The Alaska Diocese of the Orthodox Church in America, at its 2009 annual meeting, passed a unanimous resolution calling on state and federal agencies to deny permits to any ”commercial or economic project”’ that threatens to damage or pollute the natural environment. The basis for the sweeping opposition to any development derives, the Diocese said, from “a spiritual and theological concern, rather than political considerations.” The intent of the resolution, quite plainly, is to exercise a moral veto over a proposal to build the open pit Pebble Mine in the Bristol Bay region of southwest Alaska.
The reason for the Diocese of Alaska’s opposition is a concern that the proposed mine poses an environmental threat to the rivers that comprise the Bristol Bay watershed. In subsequent statements, it argues that any environmental damage would harm both water quality and local fisheries. This last point becomes the key to its argument, as any threat to water represents a grave cultural threat to the native people whose traditional way of life is built around salmon fishing.
The Diocese of Alaska’s defense of the native people’s right to self-determination is not only morally legitimate it is both praiseworthy and necessary. As with native people in the Lower 48, Alaskan natives have suffered a range of cultural and economic harms because of federal and state policies. As was done with other native people, the government took Alaskan children from their parents and placed them in boarding schools to foster the children’s “Americanization.” Sadly, this extended to forbidding children from practicing their Orthodox Christian faith in favor of other Christian confessions.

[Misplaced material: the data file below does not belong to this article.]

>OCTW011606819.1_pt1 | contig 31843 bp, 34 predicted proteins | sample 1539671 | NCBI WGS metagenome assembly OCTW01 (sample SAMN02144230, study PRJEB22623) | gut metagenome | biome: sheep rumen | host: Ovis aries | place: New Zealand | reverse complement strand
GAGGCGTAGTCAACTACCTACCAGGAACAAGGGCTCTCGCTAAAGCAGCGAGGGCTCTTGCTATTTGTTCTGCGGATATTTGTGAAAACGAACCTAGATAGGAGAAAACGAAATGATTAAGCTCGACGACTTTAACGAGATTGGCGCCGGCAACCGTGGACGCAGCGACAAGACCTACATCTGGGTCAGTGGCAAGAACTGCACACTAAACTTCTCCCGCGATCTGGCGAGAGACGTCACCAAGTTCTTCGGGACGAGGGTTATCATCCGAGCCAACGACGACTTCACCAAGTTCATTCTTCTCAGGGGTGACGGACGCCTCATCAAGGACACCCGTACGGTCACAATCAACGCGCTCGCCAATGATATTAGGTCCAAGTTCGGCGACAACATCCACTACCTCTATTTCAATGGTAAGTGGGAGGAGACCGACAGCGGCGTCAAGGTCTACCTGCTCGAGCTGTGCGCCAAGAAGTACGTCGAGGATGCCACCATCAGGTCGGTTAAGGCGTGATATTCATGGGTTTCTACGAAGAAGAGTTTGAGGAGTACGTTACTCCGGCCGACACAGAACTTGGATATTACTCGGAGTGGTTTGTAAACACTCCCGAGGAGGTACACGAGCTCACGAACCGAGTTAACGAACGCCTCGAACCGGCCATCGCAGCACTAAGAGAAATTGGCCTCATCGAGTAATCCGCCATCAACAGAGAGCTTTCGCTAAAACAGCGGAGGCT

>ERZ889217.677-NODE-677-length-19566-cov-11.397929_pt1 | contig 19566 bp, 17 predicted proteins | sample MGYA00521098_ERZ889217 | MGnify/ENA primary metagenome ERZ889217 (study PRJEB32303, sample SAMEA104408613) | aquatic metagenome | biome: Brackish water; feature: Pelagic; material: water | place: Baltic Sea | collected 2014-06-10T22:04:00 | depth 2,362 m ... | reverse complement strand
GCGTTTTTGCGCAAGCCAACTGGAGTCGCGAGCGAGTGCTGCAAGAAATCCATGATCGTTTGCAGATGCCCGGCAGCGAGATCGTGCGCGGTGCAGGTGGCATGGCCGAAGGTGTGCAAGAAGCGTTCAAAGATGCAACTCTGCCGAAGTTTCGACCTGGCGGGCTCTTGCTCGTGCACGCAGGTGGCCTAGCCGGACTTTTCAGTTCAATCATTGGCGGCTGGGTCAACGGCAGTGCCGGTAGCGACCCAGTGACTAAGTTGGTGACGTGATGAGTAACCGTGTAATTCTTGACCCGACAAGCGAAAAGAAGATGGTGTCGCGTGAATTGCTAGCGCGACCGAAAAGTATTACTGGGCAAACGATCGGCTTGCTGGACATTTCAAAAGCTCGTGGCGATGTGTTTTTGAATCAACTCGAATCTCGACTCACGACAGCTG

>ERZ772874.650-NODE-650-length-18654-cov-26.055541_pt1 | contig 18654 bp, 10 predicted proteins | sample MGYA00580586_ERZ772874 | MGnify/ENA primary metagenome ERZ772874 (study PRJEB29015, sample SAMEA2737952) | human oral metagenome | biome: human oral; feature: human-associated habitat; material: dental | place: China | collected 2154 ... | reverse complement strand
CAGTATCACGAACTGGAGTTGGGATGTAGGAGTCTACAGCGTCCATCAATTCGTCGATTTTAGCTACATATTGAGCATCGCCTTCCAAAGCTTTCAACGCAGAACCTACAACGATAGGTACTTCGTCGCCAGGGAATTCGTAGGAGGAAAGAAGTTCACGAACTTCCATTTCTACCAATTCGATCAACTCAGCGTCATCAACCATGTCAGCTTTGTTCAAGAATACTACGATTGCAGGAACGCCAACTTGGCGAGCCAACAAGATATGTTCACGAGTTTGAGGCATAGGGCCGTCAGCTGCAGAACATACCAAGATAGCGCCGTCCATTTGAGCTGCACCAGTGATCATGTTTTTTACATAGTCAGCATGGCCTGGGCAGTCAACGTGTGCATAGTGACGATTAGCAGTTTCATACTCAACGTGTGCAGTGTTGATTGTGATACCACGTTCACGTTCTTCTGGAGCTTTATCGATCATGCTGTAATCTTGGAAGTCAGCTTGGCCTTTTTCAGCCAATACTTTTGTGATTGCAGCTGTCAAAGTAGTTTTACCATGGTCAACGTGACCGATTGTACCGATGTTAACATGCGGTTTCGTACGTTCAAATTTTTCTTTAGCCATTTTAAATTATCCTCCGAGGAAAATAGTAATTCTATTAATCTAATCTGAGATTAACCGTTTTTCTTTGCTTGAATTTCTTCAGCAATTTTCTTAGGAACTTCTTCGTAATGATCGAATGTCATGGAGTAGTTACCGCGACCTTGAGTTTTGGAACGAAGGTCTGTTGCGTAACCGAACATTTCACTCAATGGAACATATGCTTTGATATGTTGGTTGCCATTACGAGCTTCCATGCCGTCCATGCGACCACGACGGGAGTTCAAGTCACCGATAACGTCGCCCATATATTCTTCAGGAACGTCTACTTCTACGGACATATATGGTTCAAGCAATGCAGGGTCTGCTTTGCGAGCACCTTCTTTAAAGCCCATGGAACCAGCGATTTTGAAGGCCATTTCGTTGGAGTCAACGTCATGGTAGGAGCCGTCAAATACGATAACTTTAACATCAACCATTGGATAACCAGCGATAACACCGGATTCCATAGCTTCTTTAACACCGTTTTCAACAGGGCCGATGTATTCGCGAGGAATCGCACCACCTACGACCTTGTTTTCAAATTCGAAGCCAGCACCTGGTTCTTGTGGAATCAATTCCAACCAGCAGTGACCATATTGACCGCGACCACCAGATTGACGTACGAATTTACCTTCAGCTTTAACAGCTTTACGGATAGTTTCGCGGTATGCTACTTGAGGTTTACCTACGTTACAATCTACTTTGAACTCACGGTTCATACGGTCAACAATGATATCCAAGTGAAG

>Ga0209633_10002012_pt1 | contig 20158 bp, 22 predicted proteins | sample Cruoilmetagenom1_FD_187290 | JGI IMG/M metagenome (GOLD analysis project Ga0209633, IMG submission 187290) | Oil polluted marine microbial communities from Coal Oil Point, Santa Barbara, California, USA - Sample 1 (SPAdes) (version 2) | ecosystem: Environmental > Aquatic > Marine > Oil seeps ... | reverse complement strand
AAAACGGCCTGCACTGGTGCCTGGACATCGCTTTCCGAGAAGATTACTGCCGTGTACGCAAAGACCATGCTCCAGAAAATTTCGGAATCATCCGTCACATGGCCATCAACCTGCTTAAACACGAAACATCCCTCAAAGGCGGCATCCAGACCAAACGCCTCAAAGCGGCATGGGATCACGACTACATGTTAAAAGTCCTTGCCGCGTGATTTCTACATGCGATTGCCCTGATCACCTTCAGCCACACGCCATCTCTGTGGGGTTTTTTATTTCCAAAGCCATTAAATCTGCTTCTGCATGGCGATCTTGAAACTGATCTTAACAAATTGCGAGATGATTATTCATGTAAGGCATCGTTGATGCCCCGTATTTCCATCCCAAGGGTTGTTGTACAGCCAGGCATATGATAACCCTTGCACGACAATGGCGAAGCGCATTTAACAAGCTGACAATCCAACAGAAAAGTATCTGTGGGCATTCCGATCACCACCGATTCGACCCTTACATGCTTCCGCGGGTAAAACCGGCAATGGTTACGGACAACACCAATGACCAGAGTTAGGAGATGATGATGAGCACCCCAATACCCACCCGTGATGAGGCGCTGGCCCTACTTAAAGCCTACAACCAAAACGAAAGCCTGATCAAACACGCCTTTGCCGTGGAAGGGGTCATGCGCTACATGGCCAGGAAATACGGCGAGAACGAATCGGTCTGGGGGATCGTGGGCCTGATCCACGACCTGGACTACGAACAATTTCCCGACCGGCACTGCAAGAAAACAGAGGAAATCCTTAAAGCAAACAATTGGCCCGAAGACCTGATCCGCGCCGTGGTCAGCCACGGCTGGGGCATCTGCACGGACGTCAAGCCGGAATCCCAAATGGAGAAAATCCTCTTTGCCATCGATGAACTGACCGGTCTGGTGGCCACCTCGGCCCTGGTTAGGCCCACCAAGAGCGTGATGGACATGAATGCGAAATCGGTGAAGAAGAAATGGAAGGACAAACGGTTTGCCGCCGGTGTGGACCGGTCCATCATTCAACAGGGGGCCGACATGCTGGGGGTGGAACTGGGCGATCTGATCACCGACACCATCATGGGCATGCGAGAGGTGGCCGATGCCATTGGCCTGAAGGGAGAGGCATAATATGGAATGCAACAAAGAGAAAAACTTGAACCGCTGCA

So there are substantive moral reasons for the Diocese, which traces its presence in Alaska to the arrival of Russian Orthodox missionaries on Kodiak Island in 1794, to advocate zealously on behalf of the self-determination of the native people and to raise the alarm about the potential environmental threats. But while the moral argument is well founded, the environmental argument isn’t.